British artist Henry Hudson embraces new horizons in London exhibit
"The criticism I might have had of myself was 'This is super minimalistic work compared to what you do and was I ready to do it'...But actually when I made the first one..., there was something more than just a line." "Scapes" is on show until Feb. 12.
- United Kingdom
British artist Henry Hudson says he took inspiration from flying in empty planes during the COVID-19 pandemic for his latest exhibition, presenting a collection of paintings depicting horizon lines in the sky. With titles such as "Horizon Line Somewhere Over the Atlantic Ocean" and "Horizon Line Somewhere Over China", the works refer to locations around the world.
The "Scapes" series comes in various colours - blue, red, orange and green - that gradually become lighter from top to bottom and each with a contrasting cut. "I got onto an aeroplane, completely empty, and flew to Los Angeles...and these 'scapes'...had their origins from that, from being up in the sky essentially and thinking about where we are now culturally," Hudson, who is known for his use of melted plasticine in his works, told Reuters.
"A lot of people now are posting their first experience of being up in the aeroplane and I think there's a reason people are doing that because not only is it very beautiful...we do look at horizons and we start to think about things that are perhaps bigger than ourselves." The paintings, currently on show at the Unit London gallery, are a departure from Hudson's past vivid works of jungles as well as a modern re-imagining of the narrative of William Hogarth’s "The Rake's Progress".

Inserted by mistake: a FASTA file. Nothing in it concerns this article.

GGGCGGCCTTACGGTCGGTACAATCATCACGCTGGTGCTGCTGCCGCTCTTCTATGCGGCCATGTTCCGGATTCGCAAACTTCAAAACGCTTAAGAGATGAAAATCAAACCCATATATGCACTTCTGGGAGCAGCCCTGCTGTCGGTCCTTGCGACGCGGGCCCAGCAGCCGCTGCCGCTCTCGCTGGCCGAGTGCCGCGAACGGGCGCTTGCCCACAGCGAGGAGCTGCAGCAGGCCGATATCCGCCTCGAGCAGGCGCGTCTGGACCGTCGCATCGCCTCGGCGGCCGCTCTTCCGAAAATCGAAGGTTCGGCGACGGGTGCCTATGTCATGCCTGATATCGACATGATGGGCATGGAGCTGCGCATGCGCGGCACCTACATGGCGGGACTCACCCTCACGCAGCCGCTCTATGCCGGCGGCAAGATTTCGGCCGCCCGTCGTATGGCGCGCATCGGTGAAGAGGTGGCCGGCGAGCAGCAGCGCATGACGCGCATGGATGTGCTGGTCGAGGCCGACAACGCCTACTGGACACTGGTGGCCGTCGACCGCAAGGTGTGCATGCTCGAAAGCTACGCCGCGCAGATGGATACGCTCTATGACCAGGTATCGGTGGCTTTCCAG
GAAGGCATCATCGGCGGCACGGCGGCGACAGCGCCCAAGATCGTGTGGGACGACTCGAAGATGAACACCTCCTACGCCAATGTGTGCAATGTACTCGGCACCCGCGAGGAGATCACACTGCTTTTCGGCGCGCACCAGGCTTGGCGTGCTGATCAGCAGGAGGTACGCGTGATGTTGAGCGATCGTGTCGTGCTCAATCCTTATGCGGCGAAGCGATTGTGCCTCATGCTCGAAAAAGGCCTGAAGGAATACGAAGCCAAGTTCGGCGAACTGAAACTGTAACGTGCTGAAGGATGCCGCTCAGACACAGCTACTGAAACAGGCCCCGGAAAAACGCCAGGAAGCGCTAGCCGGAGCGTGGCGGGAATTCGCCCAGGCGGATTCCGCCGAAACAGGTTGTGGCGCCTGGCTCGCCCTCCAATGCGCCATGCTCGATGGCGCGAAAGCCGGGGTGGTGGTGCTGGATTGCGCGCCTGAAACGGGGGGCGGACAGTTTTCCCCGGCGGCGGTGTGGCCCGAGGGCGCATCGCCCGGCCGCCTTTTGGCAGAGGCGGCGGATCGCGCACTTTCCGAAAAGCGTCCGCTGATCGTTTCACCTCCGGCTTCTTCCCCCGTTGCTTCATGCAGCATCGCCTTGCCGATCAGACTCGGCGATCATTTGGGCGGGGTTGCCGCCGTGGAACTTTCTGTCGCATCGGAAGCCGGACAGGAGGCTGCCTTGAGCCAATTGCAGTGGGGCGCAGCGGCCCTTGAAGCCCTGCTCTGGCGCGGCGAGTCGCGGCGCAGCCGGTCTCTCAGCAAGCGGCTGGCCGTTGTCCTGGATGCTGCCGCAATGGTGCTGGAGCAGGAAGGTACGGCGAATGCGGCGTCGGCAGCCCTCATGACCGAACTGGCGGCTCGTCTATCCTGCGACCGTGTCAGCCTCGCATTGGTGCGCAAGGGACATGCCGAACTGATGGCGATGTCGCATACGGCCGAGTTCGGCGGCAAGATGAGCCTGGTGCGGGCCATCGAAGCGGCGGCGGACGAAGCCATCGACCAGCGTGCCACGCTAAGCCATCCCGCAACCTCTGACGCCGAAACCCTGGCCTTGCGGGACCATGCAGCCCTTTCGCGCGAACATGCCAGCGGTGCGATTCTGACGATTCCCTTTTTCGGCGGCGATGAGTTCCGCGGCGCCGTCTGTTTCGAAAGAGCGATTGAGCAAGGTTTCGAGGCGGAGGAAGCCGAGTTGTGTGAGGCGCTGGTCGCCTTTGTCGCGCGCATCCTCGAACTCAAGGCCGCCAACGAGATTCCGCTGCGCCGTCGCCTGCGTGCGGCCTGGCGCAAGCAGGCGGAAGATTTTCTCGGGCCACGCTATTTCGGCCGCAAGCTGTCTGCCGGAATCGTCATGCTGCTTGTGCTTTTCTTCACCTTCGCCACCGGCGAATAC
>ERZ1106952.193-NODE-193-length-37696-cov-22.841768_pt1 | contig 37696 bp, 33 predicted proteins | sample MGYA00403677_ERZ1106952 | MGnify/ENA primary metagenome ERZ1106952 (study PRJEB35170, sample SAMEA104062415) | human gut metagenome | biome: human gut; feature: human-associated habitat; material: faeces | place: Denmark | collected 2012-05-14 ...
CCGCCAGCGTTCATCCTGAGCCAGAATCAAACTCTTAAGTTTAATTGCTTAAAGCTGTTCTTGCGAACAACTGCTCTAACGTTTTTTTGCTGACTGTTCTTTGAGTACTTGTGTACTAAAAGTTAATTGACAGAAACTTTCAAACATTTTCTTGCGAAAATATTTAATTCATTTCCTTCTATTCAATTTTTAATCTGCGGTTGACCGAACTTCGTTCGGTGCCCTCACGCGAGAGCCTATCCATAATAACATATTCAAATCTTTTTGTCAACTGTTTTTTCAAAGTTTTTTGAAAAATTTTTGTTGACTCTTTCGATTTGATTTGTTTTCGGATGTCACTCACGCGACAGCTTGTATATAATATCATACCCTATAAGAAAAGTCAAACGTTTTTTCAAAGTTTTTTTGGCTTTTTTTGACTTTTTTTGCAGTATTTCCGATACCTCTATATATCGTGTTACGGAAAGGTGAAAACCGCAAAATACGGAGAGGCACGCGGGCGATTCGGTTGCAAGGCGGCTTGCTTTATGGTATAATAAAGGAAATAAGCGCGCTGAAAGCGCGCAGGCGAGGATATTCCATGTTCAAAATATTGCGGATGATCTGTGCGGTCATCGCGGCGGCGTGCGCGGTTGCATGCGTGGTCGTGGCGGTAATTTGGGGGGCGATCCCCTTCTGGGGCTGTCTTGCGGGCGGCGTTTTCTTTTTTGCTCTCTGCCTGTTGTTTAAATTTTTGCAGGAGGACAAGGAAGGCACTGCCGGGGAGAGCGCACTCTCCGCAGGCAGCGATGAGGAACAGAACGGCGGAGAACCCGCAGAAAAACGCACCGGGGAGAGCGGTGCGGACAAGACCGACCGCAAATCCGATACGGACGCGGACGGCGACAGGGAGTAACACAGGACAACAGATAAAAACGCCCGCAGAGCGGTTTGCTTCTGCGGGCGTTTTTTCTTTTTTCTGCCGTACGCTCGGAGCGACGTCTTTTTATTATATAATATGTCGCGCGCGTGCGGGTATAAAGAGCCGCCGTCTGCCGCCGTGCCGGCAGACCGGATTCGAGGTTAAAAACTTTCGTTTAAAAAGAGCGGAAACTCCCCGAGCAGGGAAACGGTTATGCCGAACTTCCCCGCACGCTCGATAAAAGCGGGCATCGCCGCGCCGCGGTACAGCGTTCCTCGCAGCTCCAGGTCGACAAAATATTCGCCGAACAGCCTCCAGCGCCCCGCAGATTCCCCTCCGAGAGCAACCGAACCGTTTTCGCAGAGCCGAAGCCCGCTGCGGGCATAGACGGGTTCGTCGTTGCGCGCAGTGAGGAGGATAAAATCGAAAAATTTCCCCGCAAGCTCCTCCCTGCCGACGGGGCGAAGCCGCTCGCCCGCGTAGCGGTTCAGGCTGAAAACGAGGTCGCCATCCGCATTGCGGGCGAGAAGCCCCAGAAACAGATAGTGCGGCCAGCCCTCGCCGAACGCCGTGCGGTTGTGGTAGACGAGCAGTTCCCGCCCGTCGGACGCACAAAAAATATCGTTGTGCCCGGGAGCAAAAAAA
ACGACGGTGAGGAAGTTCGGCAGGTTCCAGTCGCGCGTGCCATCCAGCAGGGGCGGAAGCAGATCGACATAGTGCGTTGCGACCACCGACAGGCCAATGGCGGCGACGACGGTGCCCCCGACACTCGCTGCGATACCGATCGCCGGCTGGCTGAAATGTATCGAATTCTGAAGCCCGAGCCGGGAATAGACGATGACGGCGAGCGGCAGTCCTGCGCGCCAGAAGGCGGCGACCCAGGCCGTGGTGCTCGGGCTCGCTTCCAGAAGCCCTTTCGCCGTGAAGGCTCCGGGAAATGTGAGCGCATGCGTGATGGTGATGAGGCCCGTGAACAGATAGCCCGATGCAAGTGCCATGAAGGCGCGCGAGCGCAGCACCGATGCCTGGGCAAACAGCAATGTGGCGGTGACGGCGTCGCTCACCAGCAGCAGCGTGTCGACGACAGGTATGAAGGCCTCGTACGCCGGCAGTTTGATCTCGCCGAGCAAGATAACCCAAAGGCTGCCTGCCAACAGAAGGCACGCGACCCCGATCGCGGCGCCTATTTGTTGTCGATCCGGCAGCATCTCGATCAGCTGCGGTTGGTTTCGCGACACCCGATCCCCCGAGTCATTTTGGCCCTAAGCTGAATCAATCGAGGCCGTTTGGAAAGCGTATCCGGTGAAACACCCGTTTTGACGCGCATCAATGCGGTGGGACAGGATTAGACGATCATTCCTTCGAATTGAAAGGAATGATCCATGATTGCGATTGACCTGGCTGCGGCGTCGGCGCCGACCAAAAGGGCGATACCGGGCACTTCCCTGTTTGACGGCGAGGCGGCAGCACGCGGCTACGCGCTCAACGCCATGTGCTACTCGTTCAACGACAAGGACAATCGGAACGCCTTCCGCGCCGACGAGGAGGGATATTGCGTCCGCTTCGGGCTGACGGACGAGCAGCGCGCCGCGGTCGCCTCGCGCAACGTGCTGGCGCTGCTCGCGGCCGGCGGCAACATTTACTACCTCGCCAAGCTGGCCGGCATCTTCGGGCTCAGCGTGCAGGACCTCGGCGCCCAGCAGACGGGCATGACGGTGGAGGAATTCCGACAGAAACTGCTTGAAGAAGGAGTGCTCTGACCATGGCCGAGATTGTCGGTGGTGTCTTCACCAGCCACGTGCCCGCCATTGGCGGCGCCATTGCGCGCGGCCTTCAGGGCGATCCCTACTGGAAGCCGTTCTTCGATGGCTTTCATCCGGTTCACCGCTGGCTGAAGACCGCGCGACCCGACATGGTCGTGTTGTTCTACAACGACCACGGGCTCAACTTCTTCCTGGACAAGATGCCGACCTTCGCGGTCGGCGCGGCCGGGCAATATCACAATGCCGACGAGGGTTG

"For me it was a big leap in the sense that people know of me for making these sort of jungles that are kind of very traumatic..., things fighting for survival," he said. "The criticism I might have had of myself was 'This is super minimalistic work compared to what you do and was I ready to do it'...But actually when I made the first one..., there was something more than just a line."
"Scapes" is on show until Feb. 12.
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